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December 10, 2007

Comments

Artie Isaac

Mike, I agree with you on every point. You have very quickly come to thoughts that have bothered me for years:

1. We've sent these checks at Thanksgiving time during other years. It becomes a year-end mailing only when we get a late start (due to client work). You are right: Thanksgiving is a much better time for this mailing, during a time of giving thanks and sharing our wealth around the table.

2. The rate of return equals how many checks get cashed; it would be more appropriately called a "redemption rate." The single best year was 53% redemption. Unfortunately, these figures do not include the dollars that were added by our recipients. Many, we know anecdotally, have added $100 and larger checks to our $8 check when they send it to their chosen charity. If we knew these amounts, we'd have a much better calculation of true ROI.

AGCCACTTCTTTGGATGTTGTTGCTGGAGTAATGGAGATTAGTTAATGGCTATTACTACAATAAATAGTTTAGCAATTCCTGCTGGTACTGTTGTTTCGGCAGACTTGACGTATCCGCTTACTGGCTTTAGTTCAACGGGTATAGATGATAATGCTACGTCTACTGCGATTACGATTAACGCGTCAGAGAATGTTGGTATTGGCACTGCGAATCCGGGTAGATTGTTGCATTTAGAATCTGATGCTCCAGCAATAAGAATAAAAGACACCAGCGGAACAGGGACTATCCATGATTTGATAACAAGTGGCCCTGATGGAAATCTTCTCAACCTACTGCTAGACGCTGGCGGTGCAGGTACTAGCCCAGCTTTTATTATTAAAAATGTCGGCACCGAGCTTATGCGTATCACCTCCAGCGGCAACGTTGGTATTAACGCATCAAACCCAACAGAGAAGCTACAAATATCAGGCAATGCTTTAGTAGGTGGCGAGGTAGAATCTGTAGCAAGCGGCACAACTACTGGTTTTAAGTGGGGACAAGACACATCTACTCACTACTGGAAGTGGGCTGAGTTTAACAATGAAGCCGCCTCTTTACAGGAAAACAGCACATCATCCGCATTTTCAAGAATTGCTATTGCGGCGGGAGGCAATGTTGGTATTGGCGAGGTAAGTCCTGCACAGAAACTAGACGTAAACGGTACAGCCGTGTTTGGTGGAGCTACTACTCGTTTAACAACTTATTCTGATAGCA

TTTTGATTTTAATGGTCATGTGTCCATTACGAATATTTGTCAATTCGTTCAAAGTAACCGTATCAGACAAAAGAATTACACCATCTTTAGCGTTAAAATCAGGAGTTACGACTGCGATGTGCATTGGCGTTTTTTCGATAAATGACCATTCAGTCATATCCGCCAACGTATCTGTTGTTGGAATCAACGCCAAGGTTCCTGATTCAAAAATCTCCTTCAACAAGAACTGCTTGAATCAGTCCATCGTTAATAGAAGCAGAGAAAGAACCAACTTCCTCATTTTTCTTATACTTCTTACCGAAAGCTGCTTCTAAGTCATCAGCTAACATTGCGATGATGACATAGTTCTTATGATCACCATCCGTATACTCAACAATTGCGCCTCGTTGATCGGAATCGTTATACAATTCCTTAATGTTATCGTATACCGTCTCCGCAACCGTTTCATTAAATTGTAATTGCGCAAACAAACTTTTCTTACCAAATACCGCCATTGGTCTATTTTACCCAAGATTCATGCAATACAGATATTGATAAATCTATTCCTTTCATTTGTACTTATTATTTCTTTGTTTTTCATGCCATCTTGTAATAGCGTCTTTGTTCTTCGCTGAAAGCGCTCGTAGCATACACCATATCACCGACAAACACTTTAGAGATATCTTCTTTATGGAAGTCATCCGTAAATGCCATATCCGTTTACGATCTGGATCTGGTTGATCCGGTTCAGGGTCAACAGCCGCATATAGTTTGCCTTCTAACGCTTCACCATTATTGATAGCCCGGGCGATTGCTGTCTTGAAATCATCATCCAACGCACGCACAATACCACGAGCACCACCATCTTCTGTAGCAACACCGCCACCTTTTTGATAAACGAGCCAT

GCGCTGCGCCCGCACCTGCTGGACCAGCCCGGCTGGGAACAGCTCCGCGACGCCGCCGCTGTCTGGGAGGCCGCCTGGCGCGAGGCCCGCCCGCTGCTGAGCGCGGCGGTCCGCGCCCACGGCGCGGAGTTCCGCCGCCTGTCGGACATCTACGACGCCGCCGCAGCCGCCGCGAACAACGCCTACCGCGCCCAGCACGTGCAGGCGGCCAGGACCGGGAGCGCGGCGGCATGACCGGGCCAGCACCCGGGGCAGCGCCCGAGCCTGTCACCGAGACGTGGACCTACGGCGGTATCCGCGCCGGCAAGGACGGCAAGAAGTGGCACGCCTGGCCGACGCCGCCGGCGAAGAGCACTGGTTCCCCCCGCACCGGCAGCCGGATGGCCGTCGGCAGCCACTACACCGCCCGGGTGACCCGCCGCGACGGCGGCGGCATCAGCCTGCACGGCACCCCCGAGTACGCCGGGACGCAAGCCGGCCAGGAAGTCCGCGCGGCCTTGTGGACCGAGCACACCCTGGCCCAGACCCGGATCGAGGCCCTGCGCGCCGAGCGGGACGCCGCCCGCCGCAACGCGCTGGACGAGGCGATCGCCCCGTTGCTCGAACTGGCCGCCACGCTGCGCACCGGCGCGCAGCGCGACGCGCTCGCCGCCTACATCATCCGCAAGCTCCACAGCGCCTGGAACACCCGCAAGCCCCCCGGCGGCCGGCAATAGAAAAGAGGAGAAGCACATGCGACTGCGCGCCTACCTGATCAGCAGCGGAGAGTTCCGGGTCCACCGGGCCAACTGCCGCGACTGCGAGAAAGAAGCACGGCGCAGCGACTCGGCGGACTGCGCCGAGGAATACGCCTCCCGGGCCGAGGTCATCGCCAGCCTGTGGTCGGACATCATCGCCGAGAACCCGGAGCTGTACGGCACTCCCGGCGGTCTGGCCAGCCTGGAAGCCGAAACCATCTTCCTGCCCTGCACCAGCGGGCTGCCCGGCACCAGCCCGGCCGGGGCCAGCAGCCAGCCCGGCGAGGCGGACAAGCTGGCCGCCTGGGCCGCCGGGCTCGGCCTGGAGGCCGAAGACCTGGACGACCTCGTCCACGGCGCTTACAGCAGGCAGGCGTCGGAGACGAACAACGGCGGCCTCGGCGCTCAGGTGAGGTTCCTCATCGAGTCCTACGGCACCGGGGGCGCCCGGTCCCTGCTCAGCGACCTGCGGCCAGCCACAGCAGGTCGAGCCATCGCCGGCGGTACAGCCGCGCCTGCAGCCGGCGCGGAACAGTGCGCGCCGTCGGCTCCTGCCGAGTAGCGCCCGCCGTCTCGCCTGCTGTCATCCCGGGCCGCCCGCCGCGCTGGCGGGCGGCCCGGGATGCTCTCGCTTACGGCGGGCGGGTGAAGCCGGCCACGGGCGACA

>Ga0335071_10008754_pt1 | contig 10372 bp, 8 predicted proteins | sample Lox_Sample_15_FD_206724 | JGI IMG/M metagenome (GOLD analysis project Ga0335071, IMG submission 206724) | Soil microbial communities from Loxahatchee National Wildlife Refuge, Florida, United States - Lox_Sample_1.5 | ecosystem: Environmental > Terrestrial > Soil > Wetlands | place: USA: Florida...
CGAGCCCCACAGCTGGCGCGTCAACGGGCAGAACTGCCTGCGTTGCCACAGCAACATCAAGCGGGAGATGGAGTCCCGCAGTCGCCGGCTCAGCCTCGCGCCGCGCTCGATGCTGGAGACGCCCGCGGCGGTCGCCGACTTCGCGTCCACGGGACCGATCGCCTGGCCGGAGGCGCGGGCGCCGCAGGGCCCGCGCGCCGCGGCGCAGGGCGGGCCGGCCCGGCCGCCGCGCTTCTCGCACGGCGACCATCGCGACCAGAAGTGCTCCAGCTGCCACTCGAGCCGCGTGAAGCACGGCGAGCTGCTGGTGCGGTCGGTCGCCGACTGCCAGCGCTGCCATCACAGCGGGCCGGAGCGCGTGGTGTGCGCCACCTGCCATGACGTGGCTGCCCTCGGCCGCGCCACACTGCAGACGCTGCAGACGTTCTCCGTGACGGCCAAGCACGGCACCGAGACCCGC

3. The $60,000 figure is one I'm not fond of. It is mainly the cost of our time in developing and implementing the mailing year after year. So these are soft dollars. But, again, I agree with you: we should be giving more and I hope we are able to do so during the coming year. I'd like to get corporate (including my own firm) and not-for-profit (foundation) partners to increase the dollars available for distribution.

Mike

I suggest that you try this for Thanksgiving instead - you will stand out from the crowd of Holiday cards more.

How do you calculate a 45 percent average rate of return? Do you mean redemption?

$60000 spent to get $6000 given seems to be a high price to encourage your clients or show your heart for giving.

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